c/o: Emmet Teran, Arts Editor

c/o: Emmet Teran, Arts Editor

I must admit I knew very little coming into the Grand Slam poetry competition in Music House on Saturday, Nov. 19. I’d been to several slams in my time at Wesleyan, but always as an audience member. With the kind folks of Wesleyan’s slam poetry collective, WeSlam’s, permission, I was allowed the opportunity to photograph and become all the more acquainted with such an intimate atmosphere. I want to acknowledge my role as both an observer and as a writer coming from a place of privilege, not only from my circumstances in life, but also from the kind treatment and access I was allowed in documenting such a powerful and moving event intended to provide space for marginalized voices to be heard. 

After two prior poetry slams this past fall, students packed into Music House for “On Resurrection: The Grand Slam Poetry Slam ft. Paul Tran.” The competing poets that night were as follows: Arnaav Bhavanani ’20, Ahmed Badr ’20, Ariel Edelman ’20, Mina Khan ’20, Lili Kadets ’17, Lexi Slater ’19, Hazem Fahmy ’17, Dylan Moore ’20, Clara Babbott-Ward ’20, and Isaac Klimasmith ’20. Of the largely freshman group of 10 performing poets, only seven made it into the night’s second round, and in the end only 5 finalists were picked to represent Wesleyan in the College Unions Poetry Slam Invitational (CUPSI), an intercollegiate poetry slam competition occurring in Chicago from April 12 to 15 of 2017.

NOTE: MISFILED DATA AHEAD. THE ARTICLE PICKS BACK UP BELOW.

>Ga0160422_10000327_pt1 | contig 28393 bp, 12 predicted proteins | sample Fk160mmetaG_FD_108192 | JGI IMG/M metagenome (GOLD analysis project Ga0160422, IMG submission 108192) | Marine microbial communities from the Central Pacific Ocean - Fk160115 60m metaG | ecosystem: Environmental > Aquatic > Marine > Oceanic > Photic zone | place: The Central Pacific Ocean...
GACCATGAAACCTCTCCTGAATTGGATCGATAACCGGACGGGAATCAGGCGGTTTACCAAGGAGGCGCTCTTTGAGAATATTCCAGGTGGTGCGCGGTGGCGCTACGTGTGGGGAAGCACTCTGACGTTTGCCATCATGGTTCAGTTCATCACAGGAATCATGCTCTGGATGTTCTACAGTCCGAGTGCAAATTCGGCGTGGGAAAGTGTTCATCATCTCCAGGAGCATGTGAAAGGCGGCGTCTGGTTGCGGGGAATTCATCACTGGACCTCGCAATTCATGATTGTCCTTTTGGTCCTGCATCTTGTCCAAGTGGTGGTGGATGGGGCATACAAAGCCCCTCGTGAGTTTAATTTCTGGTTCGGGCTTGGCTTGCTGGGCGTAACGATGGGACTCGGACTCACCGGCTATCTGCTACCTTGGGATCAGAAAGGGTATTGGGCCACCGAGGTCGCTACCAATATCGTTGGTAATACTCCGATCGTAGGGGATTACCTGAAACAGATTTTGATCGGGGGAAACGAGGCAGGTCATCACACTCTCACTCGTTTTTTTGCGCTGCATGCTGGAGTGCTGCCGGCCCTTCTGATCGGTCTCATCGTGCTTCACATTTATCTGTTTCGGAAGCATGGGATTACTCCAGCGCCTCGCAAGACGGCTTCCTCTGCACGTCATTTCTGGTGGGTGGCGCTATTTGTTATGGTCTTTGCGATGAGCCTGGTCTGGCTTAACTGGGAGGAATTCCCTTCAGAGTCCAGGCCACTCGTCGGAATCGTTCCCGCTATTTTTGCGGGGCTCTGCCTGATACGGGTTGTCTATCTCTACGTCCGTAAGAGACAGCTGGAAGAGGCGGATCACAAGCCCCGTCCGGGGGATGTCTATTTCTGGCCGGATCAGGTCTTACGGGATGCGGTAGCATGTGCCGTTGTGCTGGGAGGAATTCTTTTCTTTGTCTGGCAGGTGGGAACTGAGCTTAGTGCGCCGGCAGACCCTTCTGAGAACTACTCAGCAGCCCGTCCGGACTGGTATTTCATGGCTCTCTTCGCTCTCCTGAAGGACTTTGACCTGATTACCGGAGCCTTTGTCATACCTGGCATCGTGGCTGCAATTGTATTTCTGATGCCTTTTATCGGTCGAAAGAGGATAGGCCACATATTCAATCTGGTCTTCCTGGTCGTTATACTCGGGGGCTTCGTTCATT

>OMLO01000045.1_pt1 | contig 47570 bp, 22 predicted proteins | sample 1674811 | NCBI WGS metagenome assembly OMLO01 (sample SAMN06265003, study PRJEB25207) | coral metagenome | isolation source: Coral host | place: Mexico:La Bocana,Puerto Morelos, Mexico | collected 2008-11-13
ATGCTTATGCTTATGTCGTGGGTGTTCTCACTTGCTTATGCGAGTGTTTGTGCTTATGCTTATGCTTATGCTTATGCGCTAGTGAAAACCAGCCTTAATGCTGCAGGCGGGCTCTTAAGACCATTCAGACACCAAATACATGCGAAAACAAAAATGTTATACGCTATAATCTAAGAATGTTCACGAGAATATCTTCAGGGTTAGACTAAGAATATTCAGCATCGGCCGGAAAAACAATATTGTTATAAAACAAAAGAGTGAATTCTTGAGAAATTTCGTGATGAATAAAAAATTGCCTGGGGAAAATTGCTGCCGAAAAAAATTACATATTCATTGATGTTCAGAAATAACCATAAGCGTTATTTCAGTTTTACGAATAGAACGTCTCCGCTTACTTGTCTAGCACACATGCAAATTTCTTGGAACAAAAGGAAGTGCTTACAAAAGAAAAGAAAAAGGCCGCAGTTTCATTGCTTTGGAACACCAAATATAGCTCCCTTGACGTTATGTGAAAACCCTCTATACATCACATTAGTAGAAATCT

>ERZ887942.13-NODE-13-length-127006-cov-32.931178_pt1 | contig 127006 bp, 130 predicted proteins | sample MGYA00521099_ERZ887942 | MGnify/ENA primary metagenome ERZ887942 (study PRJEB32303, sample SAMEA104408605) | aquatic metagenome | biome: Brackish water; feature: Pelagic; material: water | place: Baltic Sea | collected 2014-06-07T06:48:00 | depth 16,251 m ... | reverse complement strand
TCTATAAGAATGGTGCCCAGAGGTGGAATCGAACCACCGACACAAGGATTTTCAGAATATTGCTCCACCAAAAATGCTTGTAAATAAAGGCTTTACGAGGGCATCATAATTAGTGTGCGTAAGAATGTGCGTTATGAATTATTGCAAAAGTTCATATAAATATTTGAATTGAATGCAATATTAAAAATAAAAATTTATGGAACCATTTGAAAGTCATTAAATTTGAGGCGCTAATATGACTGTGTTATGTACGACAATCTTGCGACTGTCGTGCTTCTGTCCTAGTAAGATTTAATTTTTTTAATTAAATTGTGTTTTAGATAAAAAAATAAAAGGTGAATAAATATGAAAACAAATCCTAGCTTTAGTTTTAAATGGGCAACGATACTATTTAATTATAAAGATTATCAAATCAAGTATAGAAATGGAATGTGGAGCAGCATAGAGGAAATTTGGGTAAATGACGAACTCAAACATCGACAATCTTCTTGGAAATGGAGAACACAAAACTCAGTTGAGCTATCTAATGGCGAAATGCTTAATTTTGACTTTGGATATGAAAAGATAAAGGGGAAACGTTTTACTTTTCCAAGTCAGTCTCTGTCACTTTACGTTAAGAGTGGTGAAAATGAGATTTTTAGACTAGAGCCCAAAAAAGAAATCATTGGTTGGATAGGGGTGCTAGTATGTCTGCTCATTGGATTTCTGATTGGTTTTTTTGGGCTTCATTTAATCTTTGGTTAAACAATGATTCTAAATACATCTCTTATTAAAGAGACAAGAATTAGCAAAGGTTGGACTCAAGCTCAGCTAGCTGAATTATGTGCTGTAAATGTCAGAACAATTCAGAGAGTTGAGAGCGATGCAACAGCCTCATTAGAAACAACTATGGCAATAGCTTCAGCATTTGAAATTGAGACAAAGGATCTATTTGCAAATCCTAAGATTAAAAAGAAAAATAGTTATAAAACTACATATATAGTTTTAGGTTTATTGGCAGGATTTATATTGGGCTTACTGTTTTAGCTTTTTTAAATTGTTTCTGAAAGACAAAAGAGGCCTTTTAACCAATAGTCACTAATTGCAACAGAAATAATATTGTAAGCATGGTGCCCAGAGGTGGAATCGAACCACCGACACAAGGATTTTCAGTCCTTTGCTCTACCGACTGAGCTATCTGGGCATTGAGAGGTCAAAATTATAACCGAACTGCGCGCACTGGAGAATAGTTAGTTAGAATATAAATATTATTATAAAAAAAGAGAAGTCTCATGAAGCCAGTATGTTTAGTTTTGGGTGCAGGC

For those unfamiliar with the rules of slamming, each poet is allotted 3:10 seconds per round. If poets go over their time limit, a penalty is tacked onto their final score. Five judges are picked at random from the crowd before the slam begins. These judges then rank each performance on a scale of 1 to 10.

“Zero, being everything that has happened in the past two weeks,” Giorgia Peckman ’18, the event’s MC, jokingly explained. “If you’re not coming or crying, it’s not a 10.”

Throughout the nearly three-hour event, all the competing poets sat in the audience and watched their potential teammates perform to the clicks of snapping fingers and a frequent roaring applause. Though staged as a competition, the event appeared to be so much more than that, as competing poets were often the loudest voices in the room cheering out and encouraging their fellow performers as they told their stories. Lit by the backdrop of purple and blue stage lights, poets slammed during both rounds on a wide array of topics: the recent U.S. election; the U.S. war in Iraq; political oppression, both abroad and in the U.S; diasporic struggles like assimilation and immigration; heartbreak and critiques of relationships; body image issues; and issues relating to sexual orientation and gender identity.

In between the first and second round, guest poet Paul Tran slammed and discussed their personal history with the art form.

“There are three things you need to know about me,” Tran said. “One: I’m a Taurus. Two: I’ve been a part of the daddy issues club since 1992. And three: These poems are from a book titled ‘These Poems are Trash, but Thank You So Much for Being Here and Listening.’”

Tran discussed their beginnings with slam poetry as a first-generation college student at Brown University. They then explained how they came to find poetry as a vital medium for self expression after they were sexually assaulted in their junior year.